On the positively baked Gentle Spirit, from 2011, Jonathan Wilson offered a stellar update of the early-'70s Laurel Canyon sound. For Fanfare, he is obviously inspired by the production techniques of that decade on both sides of the Atlantic. This is one of the most delightfully ornamented recordings to come down the pipe in quite some time. Its sound is so warm and inviting, it almost proves a distraction from the songs. Wilson's guest list is impressive: David Crosby, Graham Nash, Jackson Browne, Benmont Tench, Mike Campbell, and others contribute. But mostly it's Wilson: guitars, piano, drums, bass, mellotron, bells, synths, B-3, vocals, and more. Deciphering the musical trail on Fanfare is a hell of a lot of fun. The influence of Crosby's If I Could Only Remember My Name, CSN's self-titled debut, CSNY's Deja Vu, Stephen Stills' first Manassas record, Pink Floyd's Dark Side of the Moon, ELO's Eldorado, Steely Dan's Can't Buy a Thrill, and numerous other recordings saturate this album's pores. Yet, if Wilson weren't capable of doing something new with his sources, the familiar would relegate it to the closet of nostalgia. As a songwriter, his ability to craft diverse, instantly attractive melodies, bridges, and hooks allows his songs to sit alongside those that inform them. Check the easy, driving country rock on "Love to Love," the breezy folk-rock in "Moses Pain" heightened by Campbell's guiding slide guitar, and Browne's and Nash's backing vocals that make it soar, and the shifting, crunchy rock slowness in "Illumination" for examples. Wilson's ability as a producer is akin to Todd Rundgren's: he can combine, arrange, and orchestrate his influences to create something new from the instantly familiar. This is evident in the opening title track where Baroque pop orchestrations (Eldorado) are wedded to Dark Side of the Moon's spacey nocturnal tensions -- dig James King's wailing saxophone solo. "Dear Friend" and "Her Hair Is Growing Long" are sequentially suite-like in their collective nods to Woodstock, CSN's self-titled debut, and the latter's acknowledgement of the Beatles' "Golden Slumbers" in the guitar break. Wilson's lyric phrasing illustrates vivid images, all framed by inviting, self-styled textural nuances. Crosby's and Nash's vocal appearances on "Cecil Taylor" fit so seamlessly with his, the twilight, darkly lit melody almost breaks its frame. "Illumination" channels the pace and cadence of Neil Young's Crazy Horse, but its lushness expands the plodding groove. Tench's piano on the instrumental "Lovestrong" matches Wilson's blistering David Gilmour-esque guitar break. Fanfare travels easily between intimacy and more psychedelic-influenced euphoria because Wilson's songwriting remains his ace in the hole. For all its laid-back deference to his production, it's tight, clever, and artfully constructed. Together they make for an album that will likely pass the test of time.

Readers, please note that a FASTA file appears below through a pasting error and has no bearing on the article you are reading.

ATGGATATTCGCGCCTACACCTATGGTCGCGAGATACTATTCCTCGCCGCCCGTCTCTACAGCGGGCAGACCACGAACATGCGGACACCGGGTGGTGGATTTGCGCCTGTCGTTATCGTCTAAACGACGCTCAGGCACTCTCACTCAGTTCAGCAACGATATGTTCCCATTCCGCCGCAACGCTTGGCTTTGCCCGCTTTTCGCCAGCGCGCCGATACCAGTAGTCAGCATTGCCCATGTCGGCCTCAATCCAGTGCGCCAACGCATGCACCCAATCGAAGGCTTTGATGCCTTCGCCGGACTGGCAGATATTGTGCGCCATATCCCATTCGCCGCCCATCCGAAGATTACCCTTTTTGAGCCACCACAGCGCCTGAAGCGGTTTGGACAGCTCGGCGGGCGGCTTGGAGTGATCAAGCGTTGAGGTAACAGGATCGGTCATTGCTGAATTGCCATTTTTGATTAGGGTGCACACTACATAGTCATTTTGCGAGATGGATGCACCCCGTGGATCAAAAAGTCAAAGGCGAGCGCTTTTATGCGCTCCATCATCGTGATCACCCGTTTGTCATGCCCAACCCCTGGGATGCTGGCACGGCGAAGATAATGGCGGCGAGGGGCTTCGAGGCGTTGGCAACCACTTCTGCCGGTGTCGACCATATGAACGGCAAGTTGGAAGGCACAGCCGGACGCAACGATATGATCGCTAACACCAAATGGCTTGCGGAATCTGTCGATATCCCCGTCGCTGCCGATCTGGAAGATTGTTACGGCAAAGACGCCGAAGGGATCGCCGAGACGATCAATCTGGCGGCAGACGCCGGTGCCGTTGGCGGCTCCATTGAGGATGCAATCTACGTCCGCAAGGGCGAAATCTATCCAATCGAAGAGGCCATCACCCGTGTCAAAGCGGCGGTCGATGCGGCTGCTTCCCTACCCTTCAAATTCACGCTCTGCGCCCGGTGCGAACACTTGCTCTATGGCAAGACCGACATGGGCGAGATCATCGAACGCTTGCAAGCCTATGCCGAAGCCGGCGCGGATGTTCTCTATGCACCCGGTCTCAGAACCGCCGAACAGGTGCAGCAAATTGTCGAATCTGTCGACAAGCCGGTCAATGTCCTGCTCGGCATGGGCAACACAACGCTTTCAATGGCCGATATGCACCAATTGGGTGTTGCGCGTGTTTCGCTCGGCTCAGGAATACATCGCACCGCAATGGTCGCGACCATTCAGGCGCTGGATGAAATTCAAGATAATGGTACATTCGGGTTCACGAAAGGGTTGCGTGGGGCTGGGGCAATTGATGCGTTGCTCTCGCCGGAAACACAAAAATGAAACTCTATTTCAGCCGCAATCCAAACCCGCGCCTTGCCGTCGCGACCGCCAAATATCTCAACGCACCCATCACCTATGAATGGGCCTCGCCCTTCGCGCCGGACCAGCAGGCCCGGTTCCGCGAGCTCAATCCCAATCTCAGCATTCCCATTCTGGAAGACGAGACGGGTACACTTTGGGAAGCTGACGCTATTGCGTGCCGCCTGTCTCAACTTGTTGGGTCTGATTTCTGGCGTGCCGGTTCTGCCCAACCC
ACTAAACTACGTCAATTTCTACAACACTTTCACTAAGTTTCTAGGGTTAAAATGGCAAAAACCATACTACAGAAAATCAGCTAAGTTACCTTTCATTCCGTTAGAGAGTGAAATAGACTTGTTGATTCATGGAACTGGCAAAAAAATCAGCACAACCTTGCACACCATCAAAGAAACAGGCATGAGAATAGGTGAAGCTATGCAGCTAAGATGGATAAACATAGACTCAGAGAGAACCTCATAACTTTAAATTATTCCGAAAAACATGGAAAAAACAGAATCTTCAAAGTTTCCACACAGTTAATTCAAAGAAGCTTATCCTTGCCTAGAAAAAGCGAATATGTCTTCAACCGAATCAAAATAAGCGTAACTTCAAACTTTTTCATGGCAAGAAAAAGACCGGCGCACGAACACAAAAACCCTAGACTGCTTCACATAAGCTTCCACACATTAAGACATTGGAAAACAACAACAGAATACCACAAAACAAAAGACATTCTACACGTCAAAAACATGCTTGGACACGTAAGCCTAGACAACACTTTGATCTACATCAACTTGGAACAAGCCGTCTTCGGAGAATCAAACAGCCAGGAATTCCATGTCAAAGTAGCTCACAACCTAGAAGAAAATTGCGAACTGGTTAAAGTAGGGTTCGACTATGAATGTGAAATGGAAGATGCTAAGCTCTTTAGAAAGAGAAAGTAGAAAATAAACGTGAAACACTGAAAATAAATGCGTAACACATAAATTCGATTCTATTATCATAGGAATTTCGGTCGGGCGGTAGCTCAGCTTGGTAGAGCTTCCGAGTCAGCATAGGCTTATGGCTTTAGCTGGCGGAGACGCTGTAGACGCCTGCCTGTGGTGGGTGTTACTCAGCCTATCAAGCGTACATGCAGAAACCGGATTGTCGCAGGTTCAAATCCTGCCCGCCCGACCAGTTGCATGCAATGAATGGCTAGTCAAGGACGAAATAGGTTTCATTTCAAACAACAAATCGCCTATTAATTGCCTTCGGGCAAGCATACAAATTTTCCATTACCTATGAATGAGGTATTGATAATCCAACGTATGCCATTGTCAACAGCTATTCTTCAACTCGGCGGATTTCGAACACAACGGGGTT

© Thom Jurek /TiVo